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Jeff TullyWhen Kristina Harrison-Nanese walked into her...

Jeff Tully

When Kristina Harrison-Nanese walked into her bank looking for a

loan, she realized the item she intended to purchase was a little

unusual.

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While most loan officers are used to seeing requests for financing

on high-ticket items like houses and cars, Harrison-Nanese needed

money for a different kind of horsepower, and something she could

ride on, instead of live in.

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“I guess getting a loan to buy a horse is a little different,”

Harrison-Nanese said. “Not too many people are looking to get money

to purchase something like that.”

Not a rich woman by any means, Harrison-Nanese works as a riding

trainer for Angele Farms stables at the Los Angeles Equestrian Center

in Burbank. In between her instructing lessons, she has also found

time to train in the equestrian discipline of dressage.

It was while she was training with for the sport with instructor

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Carol Plough that Harrison-Nanese was presented with an offer she

couldn’t pass up.

“Carol found me and I had only been riding with her a couple of

months when this all started,” said Harrison-Nanese, 31, a married

mother of one who lives in the Rancho District. “She went to Holland

to train and she called me and said ‘I have a horse for you. You have

to buy this horse.’

“I told her that I didn’t have the money to buy a horse. I’m not

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buying this horse. But Carol told me ‘You don’t understand, this is

your horse. You have to buy this horse.’

“I don’t know what got into me. I had never done anything like

this before. But I went to the bank, I got a loan, and I bought the

horse, sight unseen. I never even saw him until after I owned him and

he landed.”

The house, Kantor -- or affectionately known as Scooby -- has

turned out to be a winning investment for Harrison-Nanese.

Thursday, Harrison-Nanese and some of the best dressage

competitors in the nation will be in Gladstone, N.J. taking part in

the United States Equestrian Team Intermediaire I Championship, which

runs through Sunday.

The event is part of the 2003 USET Festival of Champions, and the

dressage competition will determine which rider/horse combinations

will represent the U.S. in the 2003 Pan American Games Aug. 7-10 in

Santo Domingo, Dominican Republic.

Along with Harrison-Nanese, four other rider/horse teams from

Southern California will be taking part. The field also includes

Kathleen Raine from Murrieta and her horse Lord Glendale. Raine is a

former U.S. Olympic alternate.

To qualify for the selection trials, rider/horse combinations had

to compete in a series of qualifying events held throughout the

country from September to June.

Although Harrison-Nanese expects the competition to be tough, she

said she is feeling confident and relaxed heading into the event.

“I’m feeling surprisingly good,” she said. “I actually feel really

prepared.

“I have been working with Carol in Riverside, and she has helped

me a great deal.”

Harrison-Nanese said if it wasn’t for Plough’s persistence, she

might not have found a horse that is accomplished and talented as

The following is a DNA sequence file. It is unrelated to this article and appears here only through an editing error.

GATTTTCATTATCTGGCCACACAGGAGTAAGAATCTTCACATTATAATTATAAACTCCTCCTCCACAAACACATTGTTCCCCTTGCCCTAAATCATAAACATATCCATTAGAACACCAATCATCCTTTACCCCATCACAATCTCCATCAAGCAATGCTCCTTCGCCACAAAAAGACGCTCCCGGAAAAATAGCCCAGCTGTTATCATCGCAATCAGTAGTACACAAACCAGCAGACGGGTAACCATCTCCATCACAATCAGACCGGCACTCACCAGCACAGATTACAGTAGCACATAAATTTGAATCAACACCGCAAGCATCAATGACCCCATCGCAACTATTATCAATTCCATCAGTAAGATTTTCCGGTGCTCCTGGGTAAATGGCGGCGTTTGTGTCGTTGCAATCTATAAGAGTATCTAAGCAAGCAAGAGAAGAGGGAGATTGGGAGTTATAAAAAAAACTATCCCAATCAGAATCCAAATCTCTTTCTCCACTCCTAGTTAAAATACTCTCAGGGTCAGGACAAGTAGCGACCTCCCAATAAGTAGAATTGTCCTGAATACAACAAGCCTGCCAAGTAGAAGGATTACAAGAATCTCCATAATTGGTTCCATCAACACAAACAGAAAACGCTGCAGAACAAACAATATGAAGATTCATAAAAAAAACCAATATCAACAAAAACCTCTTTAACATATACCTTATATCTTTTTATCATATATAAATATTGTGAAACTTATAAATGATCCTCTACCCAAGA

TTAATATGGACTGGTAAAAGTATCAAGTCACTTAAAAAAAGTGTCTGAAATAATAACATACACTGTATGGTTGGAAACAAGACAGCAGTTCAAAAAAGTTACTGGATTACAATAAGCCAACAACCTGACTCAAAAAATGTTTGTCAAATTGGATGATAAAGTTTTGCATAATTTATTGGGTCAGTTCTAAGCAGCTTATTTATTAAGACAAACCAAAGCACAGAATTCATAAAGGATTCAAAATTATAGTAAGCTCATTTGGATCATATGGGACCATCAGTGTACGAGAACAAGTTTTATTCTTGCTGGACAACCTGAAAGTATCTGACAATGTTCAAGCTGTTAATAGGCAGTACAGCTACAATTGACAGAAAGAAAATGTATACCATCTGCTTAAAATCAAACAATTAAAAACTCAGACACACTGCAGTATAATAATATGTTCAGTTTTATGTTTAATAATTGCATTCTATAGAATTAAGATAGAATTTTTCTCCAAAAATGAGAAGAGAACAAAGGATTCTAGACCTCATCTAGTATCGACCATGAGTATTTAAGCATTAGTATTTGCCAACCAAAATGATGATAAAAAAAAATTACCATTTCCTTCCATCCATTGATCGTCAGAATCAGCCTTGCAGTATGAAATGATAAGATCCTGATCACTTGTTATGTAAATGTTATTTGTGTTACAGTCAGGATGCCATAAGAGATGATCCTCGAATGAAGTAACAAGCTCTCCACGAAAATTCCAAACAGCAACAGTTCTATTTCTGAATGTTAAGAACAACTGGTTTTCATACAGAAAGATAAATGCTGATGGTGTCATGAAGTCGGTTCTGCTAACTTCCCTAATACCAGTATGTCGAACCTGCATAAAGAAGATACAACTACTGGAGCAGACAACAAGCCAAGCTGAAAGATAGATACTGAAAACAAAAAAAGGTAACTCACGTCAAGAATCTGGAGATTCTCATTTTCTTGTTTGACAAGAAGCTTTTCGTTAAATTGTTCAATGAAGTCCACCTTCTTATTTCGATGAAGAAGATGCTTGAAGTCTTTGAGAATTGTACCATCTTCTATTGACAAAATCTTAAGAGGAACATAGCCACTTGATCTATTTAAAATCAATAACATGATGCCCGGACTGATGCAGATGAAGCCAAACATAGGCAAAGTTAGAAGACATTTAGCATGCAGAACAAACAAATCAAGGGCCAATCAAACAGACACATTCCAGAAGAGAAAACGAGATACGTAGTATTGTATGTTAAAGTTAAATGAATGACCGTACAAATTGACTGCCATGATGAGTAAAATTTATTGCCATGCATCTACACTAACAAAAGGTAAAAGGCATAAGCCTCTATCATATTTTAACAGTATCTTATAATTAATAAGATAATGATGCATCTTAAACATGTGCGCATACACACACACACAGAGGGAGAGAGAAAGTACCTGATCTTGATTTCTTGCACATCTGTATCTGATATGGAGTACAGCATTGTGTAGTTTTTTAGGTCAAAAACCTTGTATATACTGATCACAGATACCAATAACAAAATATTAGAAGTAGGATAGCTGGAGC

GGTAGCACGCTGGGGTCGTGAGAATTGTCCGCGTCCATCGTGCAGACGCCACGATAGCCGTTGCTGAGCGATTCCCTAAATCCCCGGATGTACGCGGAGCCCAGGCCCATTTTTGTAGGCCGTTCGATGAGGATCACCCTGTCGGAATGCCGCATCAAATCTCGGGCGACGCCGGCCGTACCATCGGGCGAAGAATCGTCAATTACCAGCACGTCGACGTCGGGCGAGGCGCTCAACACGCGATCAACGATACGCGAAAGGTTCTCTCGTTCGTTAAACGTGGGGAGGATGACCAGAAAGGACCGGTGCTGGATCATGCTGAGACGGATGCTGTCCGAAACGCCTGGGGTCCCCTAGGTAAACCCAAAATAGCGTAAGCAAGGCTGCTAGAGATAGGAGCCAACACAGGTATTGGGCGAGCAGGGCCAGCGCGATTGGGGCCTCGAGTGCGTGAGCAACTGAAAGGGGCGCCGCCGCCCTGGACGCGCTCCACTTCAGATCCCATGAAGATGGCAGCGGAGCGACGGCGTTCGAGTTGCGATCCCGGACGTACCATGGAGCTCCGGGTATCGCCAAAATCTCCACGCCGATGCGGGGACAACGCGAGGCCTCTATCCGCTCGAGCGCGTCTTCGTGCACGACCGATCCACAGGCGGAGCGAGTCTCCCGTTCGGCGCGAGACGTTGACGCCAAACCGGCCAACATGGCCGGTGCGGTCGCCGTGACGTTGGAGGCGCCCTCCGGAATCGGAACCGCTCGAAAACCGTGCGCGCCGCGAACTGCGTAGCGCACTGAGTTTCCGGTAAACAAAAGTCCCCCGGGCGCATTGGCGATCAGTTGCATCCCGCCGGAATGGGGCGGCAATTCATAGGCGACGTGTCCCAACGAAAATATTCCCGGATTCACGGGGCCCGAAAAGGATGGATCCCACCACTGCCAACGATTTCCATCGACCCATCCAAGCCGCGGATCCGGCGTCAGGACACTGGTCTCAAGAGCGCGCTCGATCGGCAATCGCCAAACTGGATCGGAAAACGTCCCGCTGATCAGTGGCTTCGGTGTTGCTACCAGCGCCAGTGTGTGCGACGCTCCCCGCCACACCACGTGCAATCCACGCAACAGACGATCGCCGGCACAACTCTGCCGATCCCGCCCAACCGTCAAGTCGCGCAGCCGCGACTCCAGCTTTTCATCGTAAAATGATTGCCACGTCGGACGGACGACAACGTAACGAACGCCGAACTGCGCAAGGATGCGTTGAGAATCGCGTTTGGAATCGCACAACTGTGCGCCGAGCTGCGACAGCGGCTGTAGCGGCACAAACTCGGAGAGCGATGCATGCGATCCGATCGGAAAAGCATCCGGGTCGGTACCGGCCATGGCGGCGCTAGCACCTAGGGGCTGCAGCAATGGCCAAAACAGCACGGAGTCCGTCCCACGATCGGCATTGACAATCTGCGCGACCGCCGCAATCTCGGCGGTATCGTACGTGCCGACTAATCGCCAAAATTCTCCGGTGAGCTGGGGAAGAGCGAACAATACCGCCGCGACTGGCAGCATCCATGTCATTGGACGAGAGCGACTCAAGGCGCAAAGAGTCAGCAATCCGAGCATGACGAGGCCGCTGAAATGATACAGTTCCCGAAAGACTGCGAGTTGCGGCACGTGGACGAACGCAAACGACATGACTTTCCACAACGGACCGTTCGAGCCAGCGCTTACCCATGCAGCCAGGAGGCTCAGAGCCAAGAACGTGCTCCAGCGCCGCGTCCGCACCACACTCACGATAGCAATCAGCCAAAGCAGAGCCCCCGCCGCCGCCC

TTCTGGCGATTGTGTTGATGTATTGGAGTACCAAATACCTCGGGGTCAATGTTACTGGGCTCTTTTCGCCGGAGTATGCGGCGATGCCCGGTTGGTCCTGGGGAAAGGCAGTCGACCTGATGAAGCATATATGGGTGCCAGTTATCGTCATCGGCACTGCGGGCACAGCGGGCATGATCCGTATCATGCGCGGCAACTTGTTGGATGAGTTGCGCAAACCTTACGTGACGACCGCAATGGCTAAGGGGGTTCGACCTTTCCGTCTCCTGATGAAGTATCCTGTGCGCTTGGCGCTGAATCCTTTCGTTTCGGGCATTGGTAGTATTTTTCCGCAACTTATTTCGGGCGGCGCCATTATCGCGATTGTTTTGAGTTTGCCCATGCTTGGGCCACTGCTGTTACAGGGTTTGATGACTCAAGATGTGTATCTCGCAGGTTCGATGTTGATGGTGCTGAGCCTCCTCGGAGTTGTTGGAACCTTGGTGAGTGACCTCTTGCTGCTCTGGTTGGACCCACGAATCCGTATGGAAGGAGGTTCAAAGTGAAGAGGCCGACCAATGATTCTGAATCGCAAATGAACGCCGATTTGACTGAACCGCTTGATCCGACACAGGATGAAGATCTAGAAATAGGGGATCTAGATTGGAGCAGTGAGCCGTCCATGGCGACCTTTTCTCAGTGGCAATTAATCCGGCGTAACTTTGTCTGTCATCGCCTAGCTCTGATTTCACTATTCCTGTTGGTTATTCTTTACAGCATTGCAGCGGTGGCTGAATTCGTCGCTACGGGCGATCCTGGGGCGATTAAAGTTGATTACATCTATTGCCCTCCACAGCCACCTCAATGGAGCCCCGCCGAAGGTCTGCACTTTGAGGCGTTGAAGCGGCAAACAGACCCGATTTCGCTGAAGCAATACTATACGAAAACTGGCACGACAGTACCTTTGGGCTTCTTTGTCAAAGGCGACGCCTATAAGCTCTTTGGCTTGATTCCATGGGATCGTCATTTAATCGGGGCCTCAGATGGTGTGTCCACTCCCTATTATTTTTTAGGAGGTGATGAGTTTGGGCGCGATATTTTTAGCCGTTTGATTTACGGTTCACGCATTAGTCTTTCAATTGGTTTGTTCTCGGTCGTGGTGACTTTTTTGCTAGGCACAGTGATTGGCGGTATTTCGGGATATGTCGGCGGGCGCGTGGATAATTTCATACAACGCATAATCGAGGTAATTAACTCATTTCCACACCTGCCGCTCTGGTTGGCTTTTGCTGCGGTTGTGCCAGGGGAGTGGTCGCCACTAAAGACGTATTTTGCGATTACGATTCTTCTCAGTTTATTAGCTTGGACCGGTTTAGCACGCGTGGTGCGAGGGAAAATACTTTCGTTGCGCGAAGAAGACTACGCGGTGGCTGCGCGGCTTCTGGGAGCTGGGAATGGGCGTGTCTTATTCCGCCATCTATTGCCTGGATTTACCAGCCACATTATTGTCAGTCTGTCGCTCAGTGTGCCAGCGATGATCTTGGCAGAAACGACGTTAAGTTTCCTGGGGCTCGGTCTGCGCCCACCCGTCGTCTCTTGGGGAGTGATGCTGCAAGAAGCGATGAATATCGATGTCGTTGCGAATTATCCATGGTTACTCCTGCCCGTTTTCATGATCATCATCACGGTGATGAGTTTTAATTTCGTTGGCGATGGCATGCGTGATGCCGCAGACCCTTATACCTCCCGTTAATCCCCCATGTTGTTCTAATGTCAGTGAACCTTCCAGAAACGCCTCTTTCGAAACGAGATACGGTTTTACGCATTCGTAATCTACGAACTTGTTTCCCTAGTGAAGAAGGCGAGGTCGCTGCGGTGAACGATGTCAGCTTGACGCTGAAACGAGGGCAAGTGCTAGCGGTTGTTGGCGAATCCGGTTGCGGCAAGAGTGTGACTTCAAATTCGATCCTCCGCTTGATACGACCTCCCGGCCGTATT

Kantor.

“Carol knew this was the horse for me,” she said. Every now and

again you see a horse and you say ‘That horse is special.’ [Kantor]

can be a handful, but Carol just knew it was a match.

“It is a financial struggle to maintain a horse at this level,

certainly, with the training and everything else involved. But I

wouldn’t take it back for the world. Buying the horse is probably one

of the best things I have ever done. Sometimes you just have to take

a chance.”

*

Along with the talent and ability of the rider, much of dressage

is focused on the horse. In competition, a rider will put the horse

through a series of moves and those moves are scored by a panel of

judges.

Harrison-Nanese said Kantor -- along with having a playful

personality -- is a hard worker who loves to compete.

“He is a worker and is happiest when he’s working,” she said about

the 11-year-old whom she has had for more than three years. “He is

geldedly and is very stud-like, like a stallion. He will grab your

arm or he will try and kick you, but he doesn’t really mean anything

bad by it. But he is a lot of fun.

“It’s funny because he and I are a little ying and yang. He will

act up and I will walk away and he will stop what he was doing. But

when I come back, he will start doing his whole thing again. He’s

definitely a character.”

Harrison-Nanese said she has been fortunate not only to find a

good horse, but to also have a strong group of people supporting her.

With the help of her family, Harrison-Nanese has also received

financial support from a group of her riding clients.

“They have been so good to me, helping me out financially,” said

Harrison-Nanese, who estimates it will cost more than $11,000 just to

send Kantor to New Jersey for the dressage competition. “Without

their help, and the help of my family and friends, I would never have

the funds to compete in an event like this.”

Although it has been difficult for Harrison-Nanese to juggle her

family life, her competition schedule and her teaching activities,

she said working with horses is something she has grown to love.

“I have been around horses since I was a little girl,” she said.

“I can’t think of anything that I would like to do more. This is

where I really enjoy being.”


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